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Special prosecutor to investigate Kim Foxx’s office after prosecutor accused of lying in trial of man for murders of 2 cops

Former prosecutor Nicholas Trutenko was fired in the midst of Jackie Wilson’s third trial after Trutenko testified that he had an ongoing personal relationship with a jailhouse informant who helped convict Wilson at his second trial.

Cook County State’s Attorney Kim Foxx speaks at her election night headquarters at the Kinzie Hotel Nov. 3, 2020.
A special prosecutor will be appointed to look into alleged misconduct by current and former employees of the Cook County state’s attorney’s office in the wrongful conviction case of Jackie Wilson. It is the second time during Foxx’s tenure that a special prosecutor has been appointed to investigate the office.
Ashlee Rezin Garcia/Sun-Times

A Cook County judge Thursday ordered the appointment of a special prosecutor to investigate the state’s attorney’s office and a former employee who allegedly lied on the witness stand during the third trial of a man who was eventually cleared of murdering two Chicago police officers.

Former prosecutor Nicholas Trutenko was fired in October in the midst of Jackie Wilson’s trial after the then assistant state’s attorney testified that he had an ongoing personal relationship with a jailhouse informant who helped convict Wilson at his second trial.

Wilson, who has said he was tortured by police and forced into confessing to the murders of Officers William Fahey and Richard O’Brien in 1982, walked free when all charges against him were dropped shortly after Trutenko’s revelation.

Judge Alfredo Maldonado Thursday said he found sufficient evidence that Trutenko may have committed perjury and that other current and former members of State’s Attorney’s Kim Foxx’s office may have tried to cover for him.

“Obviously, as to Trutenko, there is no question that sufficient grounds exist for a criminal investigation,” Maldonado wrote in his order, calling for a special prosecutor.

The judge also noted Trutenko is accused of erasing contents of his office-issued cellphone before turning it over.

“The record in this case absolutely calls into question the reasons behind the [state’s attorney’s office’s] decisions and conduct regarding Trutenko,” Maldonado said. “At best the [state’s attorney’s office] acted in a misguided and inept manner as to Trutenko ... at worst, the actions of the [state’s attorney’s office] ... could have been motivated by unethical and, perhaps, illegal reasons to cover up misconduct.”

Jackie Wilson, with his wife Sandra and niece Candace, laugh outside the Cook County Criminal Court on Oct. 2, 2020.
Jackie Wilson, with his wife Sandra and niece Candace, laugh outside the Cook County Criminal Court on Oct. 2, 2020.
Pat Nabong/Sun-Times

Wilson’s lawyer, Elliot Slosar, said Maldonado’s order was “a major step forward in Jackie’s fight for justice.”

“It’s a day of reckoning for prosecutors ... who have committed misconduct without fear of being held accountable for their misdeeds,” Slosar said in a statement. “Instead of holding her employees accountable, over the last eight months, [Foxx] has defended the actions of several employees implicated in this scandal.”

Foxx spokeswoman Sarah Sinovic said the office “welcomes” the investigation.

“The State’s Attorney is committed to transparency and accountability in this and all matters, and looks forward to cooperating fully with the special prosecutor ultimately appointed in this case,” Sinovic wrote in an emailed statement.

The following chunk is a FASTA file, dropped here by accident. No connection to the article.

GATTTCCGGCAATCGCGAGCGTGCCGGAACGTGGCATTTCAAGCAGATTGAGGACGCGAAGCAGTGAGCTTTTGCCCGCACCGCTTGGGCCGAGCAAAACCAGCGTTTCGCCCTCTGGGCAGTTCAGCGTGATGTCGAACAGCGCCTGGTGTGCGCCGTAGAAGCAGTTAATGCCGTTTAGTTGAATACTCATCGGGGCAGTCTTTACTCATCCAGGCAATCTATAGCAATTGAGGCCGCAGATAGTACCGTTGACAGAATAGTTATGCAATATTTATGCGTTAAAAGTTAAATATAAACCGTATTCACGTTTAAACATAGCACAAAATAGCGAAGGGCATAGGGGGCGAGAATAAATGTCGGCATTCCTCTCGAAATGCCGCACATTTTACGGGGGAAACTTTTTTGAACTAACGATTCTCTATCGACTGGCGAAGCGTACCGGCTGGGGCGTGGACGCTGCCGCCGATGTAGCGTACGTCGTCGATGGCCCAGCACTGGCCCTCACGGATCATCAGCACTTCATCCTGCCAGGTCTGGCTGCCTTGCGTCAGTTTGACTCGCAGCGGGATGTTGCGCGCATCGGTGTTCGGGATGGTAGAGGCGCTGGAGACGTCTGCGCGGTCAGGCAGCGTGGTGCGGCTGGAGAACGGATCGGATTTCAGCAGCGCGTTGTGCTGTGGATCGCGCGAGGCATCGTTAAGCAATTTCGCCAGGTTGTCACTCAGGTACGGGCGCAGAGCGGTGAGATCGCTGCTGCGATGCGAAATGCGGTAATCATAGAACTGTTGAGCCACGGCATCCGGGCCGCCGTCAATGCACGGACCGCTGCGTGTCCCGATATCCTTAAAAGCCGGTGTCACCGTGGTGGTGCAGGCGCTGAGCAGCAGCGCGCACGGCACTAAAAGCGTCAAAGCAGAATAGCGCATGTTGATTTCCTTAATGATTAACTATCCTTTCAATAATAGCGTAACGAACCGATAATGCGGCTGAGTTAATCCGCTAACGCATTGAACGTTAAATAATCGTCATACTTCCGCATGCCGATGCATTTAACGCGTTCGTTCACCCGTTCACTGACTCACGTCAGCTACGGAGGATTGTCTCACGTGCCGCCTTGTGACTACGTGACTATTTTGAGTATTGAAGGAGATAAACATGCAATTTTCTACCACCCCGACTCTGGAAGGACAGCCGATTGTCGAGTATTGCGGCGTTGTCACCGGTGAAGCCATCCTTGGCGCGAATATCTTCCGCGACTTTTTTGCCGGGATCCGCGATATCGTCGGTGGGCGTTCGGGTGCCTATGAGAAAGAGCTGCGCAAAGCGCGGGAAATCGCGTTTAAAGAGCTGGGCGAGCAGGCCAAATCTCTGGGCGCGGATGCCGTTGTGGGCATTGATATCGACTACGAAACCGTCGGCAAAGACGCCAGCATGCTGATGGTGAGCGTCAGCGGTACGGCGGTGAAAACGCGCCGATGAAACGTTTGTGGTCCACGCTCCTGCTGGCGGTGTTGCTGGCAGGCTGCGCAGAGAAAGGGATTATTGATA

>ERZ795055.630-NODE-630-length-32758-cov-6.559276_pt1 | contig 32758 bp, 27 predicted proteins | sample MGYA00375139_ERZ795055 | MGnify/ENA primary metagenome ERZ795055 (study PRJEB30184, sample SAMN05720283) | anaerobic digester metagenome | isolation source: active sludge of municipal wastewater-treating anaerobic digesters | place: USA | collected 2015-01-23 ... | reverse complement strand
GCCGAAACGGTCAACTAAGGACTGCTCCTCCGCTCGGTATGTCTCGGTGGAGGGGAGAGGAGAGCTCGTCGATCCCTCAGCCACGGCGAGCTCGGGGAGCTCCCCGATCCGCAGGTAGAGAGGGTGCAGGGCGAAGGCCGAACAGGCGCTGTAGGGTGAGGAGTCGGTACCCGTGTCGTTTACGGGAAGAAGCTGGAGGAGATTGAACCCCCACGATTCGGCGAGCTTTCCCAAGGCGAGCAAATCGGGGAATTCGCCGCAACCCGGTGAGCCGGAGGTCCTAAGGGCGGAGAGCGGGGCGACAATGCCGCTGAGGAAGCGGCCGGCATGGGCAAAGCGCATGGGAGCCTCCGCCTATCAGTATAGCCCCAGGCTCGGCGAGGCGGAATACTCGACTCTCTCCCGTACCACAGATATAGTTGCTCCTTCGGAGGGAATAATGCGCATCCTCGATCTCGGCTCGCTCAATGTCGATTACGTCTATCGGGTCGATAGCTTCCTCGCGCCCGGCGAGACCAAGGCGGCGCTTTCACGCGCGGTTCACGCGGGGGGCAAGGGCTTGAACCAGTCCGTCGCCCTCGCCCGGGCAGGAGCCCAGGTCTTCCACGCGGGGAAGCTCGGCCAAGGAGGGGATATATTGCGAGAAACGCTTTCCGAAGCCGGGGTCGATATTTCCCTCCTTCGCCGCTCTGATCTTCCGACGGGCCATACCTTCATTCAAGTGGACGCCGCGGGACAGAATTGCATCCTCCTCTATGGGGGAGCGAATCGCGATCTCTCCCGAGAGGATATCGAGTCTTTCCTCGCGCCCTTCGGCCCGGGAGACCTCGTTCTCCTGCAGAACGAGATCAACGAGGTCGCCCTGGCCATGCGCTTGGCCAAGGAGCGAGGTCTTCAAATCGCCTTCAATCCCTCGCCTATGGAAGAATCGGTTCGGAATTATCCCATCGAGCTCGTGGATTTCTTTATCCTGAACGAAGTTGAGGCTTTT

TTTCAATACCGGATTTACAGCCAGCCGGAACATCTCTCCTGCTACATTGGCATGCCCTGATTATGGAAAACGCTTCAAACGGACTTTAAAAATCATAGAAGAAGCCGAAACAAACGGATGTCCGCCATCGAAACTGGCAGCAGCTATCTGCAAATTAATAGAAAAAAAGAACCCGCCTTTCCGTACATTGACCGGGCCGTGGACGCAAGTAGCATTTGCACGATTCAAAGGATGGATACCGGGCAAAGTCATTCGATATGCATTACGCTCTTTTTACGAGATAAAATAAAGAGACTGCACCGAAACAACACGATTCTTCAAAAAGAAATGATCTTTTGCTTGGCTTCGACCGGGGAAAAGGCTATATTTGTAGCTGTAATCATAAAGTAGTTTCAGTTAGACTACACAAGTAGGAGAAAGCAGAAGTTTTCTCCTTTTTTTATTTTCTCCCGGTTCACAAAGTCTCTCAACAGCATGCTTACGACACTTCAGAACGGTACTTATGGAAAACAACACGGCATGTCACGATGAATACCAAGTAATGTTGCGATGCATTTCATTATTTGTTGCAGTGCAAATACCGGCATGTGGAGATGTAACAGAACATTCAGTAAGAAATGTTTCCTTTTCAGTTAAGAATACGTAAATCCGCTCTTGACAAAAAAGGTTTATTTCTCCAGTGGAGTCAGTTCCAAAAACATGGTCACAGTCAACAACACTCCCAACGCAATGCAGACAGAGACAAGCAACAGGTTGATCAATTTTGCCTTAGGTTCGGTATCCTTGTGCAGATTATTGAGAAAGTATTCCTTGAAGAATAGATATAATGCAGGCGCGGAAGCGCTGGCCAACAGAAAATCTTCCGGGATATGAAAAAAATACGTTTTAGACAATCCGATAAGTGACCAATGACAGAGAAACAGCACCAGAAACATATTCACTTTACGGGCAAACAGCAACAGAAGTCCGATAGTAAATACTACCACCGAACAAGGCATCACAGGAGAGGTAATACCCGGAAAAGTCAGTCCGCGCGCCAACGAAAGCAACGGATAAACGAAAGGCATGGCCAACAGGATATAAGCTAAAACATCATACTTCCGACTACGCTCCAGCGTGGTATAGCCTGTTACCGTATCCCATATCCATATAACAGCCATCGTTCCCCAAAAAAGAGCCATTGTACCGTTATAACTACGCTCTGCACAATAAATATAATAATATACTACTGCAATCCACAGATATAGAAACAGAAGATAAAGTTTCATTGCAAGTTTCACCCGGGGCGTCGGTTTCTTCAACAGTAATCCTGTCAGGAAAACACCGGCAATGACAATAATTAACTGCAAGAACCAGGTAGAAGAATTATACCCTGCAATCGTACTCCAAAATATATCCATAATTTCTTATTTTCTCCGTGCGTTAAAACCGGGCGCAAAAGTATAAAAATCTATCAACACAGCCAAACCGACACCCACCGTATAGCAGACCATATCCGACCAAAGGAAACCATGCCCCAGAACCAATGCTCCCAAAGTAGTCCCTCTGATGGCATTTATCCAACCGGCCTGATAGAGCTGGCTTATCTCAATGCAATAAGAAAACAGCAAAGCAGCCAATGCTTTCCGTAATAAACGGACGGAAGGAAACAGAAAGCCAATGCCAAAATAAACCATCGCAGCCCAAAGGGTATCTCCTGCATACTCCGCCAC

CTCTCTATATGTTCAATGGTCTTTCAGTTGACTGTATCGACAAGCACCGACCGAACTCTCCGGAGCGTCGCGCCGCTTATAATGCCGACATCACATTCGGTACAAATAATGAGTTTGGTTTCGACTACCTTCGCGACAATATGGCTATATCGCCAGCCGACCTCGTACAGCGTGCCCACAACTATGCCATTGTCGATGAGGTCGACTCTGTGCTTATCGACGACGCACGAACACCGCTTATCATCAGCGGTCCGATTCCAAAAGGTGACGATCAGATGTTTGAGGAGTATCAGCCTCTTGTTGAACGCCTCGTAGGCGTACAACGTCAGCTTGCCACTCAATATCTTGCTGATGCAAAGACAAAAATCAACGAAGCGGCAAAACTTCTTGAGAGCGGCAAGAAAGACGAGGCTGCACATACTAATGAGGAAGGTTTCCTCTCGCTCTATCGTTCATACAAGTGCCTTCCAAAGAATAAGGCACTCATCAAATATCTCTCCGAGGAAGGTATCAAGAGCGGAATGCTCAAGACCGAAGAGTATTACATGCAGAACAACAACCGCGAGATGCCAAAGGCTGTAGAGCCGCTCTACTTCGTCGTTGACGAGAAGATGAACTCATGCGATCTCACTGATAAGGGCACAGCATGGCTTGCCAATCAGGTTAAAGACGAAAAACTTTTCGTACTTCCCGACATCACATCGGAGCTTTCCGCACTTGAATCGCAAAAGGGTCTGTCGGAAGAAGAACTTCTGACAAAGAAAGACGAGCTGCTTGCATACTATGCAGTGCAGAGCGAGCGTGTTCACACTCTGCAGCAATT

Who will be appointed special prosecutor has not been decided. The court will reach out to other state’s attorneys and the Illinois attorney general’s office to see if any of those officials are willing to take on the task.

If none of those lawyers are available, Maldonado will appoint a private attorney as the special prosecutor.

Wilson spent 36 years in prison for the murders of Fahey and O’Brien, who were shot during a traffic stop by Wilson’s brother, Andrew, who died in prison in 2007.

Wilson, who said he had no idea his brother would shoot the officers, was accused of being a getaway driver in the double murder.

At Wilson’s second trial in 1989 William Coleman, a British con man with a lengthy criminal record, testified that Wilson admitted his role in the crime while they were incarcerated together.

Slosar said Coleman’s testimony was false and orchestrated by Trutenko in exchange for reduced drug charges that were pending against Coleman.

Wilson’s attorneys learned last year that Trutenko had remained close with Coleman and even traveled to England to be Coleman’s daughter’s godfather. Trutenko admitted on the stand he still communicated with Coleman but said he had not revealed the relationship to the special prosecutors who were trying Wilson before Judge William Hooks in 2020.

However, those special prosecutors told Hooks they had discussed Coleman with Trutenko. They also said other state’s attorney’s office employees had warned them against asking about Trutenko’s relationship with Coleman.

Maldonado’s order tied to Wilson’s case marked the second time that a special prosecutor was requested to investigate the state’s attorney’s office during Foxx’s tenure.

In 2019, special prosecutor Dan Webb was appointed to investigate the office’s decision to drop charges against former “Empire” actor Jussie Smollett who was accused of staging a hate crime near his Streeterville apartment.

Webb did not find evidence to support criminal charges against any prosecutors, including Foxx, though he reported uncovering “substantial abuses of discretion and operational failures.”

Webb’s report remains under seal and has not been made public.

Smollett was re-indicted for allegedly lying to police about being the victim of a homophobic and racially motivated attack detectives said was fake.

That case is pending.